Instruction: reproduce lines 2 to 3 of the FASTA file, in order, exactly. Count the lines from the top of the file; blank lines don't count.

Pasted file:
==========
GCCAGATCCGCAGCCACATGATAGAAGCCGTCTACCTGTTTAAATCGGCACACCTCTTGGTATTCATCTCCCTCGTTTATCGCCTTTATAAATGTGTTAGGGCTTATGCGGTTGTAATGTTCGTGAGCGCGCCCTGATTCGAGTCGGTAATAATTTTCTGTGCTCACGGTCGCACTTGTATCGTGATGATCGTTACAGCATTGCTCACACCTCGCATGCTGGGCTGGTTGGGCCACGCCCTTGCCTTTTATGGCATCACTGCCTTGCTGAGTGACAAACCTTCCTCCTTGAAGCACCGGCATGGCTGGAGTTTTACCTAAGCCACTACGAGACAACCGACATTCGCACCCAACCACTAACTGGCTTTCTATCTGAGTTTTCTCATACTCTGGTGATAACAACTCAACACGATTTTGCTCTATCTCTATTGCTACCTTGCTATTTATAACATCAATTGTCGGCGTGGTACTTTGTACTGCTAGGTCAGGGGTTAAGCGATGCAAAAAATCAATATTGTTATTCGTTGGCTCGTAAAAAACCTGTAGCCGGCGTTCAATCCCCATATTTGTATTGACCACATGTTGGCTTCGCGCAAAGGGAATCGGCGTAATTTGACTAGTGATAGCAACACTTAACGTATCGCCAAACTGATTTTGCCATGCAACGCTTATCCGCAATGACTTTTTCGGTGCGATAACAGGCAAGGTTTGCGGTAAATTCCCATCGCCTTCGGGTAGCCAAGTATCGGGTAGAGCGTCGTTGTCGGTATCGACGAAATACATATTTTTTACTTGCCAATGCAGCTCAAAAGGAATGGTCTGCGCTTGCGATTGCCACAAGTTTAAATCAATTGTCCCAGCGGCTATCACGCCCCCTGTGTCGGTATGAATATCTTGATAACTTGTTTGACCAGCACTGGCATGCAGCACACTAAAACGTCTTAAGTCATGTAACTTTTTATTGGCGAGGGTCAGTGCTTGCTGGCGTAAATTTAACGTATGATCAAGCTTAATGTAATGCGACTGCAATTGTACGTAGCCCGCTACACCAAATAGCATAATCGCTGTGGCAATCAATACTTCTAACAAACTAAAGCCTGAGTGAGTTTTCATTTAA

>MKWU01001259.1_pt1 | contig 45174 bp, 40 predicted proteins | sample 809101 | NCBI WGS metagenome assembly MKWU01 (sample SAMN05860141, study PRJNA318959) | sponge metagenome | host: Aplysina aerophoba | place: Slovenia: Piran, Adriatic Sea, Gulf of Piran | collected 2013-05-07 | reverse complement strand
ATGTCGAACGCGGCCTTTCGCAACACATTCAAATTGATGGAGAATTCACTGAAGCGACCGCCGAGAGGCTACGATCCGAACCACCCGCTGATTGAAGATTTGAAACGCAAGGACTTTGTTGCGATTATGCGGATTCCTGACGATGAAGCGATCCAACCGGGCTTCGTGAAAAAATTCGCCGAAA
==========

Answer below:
>MKWU01001259.1_pt1 | contig 45174 bp, 40 predicted proteins | sample 809101 | NCBI WGS metagenome assembly MKWU01 (sample SAMN05860141, study PRJNA318959) | sponge metagenome | host: Aplysina aerophoba | place: Slovenia: Piran, Adriatic Sea, Gulf of Piran | collected 2013-05-07 | reverse complement strand
ATGTCGAACGCGGCCTTTCGCAACACATTCAAATTGATGGAGAATTCACTGAAGCGACCGCCGAGAGGCTACGATCCGAACCACCCGCTGATTGAAGATTTGAAACGCAAGGACTTTGTTGCGATTATGCGGATTCCTGACGATGAAGCGATCCAACCGGGCTTCGTGAAAAAATTCGCCGAAA